Removing the songs when that mount point doesn't exists anymore would be possible just deleting that directory from the library.

Problem is, what happens when we add a directory containing mount points? We should break it down into several directories (or alternatively, ignore anything inside a mount point not being the directory added by the user). We could do it internally and show the internal mount points just when they're gone, with a warning to let the user remove them from the library. This is maybe the hardest part.

When a directory contains a mountpoint, as you say, it should be (internally) broken down to two different library entries. Making the search for songs non-fs-crossing (can be done easily with unix find, I don't know if perl supports it) should help keeping the code simple.

The only thing that is really needed to avoid a mess in the code is the database splitting. Damn, if I was comfortable enough with perl I'd give it a try.

I've implemented a quick solution, it looks at defined mount points in /etc/fstab on check which ones are mounted in /etc/mtab. And then exclude songs on the not-mounted mount points from the library (if the option is checked)
there is 3 drawbacks currently :
1) it's only done at startup (or when you toggle the option), once I'll add support for inotify it can easily be done live
2) it ignores symlinks: if the mount path does not appear in the song's path because it uses a symlink, then it won't work. It is harder to fix, as it requires finding the real path of all songs, which imply checking each folder and sub-folder leading to a song for symlinks. Though I could add this "real path" as a song property, it might be hard to know when to update it. inotify would help, though you'd still need to verify them at startup. (I've done a quick test, for me it takes ~20s to determine the real path of the ~2200 folders of my library).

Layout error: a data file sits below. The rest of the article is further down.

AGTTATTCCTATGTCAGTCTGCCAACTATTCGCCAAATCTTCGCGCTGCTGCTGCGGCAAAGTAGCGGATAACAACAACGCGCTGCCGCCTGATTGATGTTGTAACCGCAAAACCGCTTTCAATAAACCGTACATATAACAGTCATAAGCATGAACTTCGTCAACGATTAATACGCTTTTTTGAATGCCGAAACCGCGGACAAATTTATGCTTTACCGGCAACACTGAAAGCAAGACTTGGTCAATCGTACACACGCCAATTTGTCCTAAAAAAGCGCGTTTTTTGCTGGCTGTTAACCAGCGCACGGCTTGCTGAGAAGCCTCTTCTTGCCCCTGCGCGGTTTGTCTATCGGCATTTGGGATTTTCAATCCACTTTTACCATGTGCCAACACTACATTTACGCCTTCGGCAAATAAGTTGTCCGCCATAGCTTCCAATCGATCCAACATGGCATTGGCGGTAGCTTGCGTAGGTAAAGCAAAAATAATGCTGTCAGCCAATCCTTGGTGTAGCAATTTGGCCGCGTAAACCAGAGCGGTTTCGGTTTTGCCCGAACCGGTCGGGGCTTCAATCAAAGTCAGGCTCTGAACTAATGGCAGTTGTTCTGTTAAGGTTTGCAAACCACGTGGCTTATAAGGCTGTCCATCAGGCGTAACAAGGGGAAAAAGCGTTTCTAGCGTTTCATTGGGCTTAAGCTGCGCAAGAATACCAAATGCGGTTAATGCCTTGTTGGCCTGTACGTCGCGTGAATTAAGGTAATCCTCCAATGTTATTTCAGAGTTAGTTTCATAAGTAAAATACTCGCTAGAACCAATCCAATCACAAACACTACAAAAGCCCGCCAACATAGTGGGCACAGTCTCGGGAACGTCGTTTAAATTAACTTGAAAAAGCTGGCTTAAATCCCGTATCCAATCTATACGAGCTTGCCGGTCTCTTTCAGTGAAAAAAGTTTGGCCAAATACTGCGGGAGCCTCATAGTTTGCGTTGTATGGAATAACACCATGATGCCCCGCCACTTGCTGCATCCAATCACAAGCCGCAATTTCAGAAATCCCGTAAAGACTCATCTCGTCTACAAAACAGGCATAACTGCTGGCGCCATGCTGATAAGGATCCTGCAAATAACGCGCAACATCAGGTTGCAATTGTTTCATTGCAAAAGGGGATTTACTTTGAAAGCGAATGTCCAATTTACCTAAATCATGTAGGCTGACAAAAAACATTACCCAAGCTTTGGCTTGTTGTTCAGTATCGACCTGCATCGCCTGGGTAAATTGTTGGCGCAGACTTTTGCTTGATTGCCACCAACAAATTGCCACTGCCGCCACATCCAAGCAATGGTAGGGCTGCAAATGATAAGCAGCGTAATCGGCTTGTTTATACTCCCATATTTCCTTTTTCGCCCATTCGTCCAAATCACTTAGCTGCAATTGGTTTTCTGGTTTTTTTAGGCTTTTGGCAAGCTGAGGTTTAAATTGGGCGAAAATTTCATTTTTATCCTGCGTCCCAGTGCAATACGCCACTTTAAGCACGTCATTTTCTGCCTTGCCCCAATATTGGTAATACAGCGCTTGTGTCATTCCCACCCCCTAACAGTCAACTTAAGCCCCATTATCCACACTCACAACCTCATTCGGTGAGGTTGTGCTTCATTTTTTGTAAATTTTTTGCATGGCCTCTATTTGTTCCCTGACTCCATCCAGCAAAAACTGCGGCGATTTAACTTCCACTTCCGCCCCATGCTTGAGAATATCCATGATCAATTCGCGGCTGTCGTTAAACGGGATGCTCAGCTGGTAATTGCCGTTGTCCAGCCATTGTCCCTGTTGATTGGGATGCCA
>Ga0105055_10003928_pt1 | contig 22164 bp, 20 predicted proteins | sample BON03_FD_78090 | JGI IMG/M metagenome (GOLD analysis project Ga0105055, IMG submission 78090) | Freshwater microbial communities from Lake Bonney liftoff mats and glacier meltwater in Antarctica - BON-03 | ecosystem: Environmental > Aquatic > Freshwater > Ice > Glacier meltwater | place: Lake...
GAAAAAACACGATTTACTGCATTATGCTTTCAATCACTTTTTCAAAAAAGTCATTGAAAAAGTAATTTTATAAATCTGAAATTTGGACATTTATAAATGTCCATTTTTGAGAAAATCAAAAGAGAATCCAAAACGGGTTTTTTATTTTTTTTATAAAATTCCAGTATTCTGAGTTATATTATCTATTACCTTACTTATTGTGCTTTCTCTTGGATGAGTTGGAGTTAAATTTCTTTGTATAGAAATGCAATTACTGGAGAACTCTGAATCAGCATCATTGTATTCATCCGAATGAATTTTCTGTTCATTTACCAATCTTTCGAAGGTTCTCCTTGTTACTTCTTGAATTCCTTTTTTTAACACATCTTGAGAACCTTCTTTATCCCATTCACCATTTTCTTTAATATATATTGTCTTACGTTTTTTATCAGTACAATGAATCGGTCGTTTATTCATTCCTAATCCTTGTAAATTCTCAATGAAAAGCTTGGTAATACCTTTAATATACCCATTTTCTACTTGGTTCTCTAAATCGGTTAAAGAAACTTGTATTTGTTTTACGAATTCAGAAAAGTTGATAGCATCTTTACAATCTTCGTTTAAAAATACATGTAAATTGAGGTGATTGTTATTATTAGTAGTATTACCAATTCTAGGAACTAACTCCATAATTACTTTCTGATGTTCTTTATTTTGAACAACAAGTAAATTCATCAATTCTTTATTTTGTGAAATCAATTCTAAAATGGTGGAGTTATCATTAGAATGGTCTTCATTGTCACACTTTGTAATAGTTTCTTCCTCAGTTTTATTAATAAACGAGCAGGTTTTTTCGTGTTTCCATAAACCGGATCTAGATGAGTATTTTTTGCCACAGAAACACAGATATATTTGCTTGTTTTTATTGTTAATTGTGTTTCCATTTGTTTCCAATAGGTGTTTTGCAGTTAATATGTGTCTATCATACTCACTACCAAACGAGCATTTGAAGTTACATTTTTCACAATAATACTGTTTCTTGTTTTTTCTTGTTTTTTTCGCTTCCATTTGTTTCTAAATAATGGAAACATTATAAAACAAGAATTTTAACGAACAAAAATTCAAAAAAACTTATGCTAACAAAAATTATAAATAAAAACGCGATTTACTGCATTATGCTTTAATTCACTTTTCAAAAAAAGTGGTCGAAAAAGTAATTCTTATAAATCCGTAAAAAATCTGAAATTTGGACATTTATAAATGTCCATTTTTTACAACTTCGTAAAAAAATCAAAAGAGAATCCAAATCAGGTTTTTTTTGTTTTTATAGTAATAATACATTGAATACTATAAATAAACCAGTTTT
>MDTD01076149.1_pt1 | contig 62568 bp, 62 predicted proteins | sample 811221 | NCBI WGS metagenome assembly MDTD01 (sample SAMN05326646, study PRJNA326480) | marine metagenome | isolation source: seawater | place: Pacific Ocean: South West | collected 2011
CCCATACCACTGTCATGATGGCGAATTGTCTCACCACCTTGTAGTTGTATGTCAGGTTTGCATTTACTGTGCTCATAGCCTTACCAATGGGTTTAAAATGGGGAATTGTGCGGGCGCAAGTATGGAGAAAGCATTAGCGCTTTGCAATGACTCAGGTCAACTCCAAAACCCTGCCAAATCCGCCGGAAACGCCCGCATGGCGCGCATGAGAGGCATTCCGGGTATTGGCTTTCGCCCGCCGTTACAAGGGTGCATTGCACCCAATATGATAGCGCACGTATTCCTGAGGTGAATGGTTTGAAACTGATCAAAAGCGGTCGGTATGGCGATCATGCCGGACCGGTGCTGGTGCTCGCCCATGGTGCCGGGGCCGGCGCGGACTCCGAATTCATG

3) it won't work for mount points that are not in fstab

I haven't commited it yet, as I'm wondering if these drawbacks will make the option more confusing (because it doesn't work) than useful.

Any comments ?

first, let me tell you that you are amazing. In ten years of linux and open source, I've never seen a developer so committed to his work and his users. Thanks for your great work.

Now to the technical details. I don't think the drawbacks you point out are really relevant, and in fact working around them in an efficient way doesn't seem to be easy. I'm only curious about #3 (which could be particularly interesting for collections on removable media - nowadays I don't know almost anybody with a static mountpoint for a removable drive): why making it fstab only? Is there any particular reason for not relying on mtab only? Which, by the way, could simplify a lot of the work when inotify support is live.

About #2, I don't think 20s is a lot. You already have to scan the whole tree for songs at least once, which takes a lot more than this, and it could be done at the same time. But then again, I don't know if the network overhead is relevant here.

Quotewhy making it fstab only? Is there any particular reason for not relying on mtab only?
Well mtab only list the currently mounted filesystems, so you know nothing of the unmounted ones. So it woulod be much more complicated, and involve guesses. Such as memorizing what mount point have been used, and assuming they are still mount points. Or treating specific folders such as /mnt and /media differently.

the 20s in 2) is not much if it's done in the background, but is a lot if the user must wait for it at startup. Yes it could only be updated when scanning folders/checking for changes. It's just that after a change of symlinks, gmb will only be aware of it after a scan/check.

The current patch if anyone want to see : https://gist.github.com/795943
(it's very simple currently)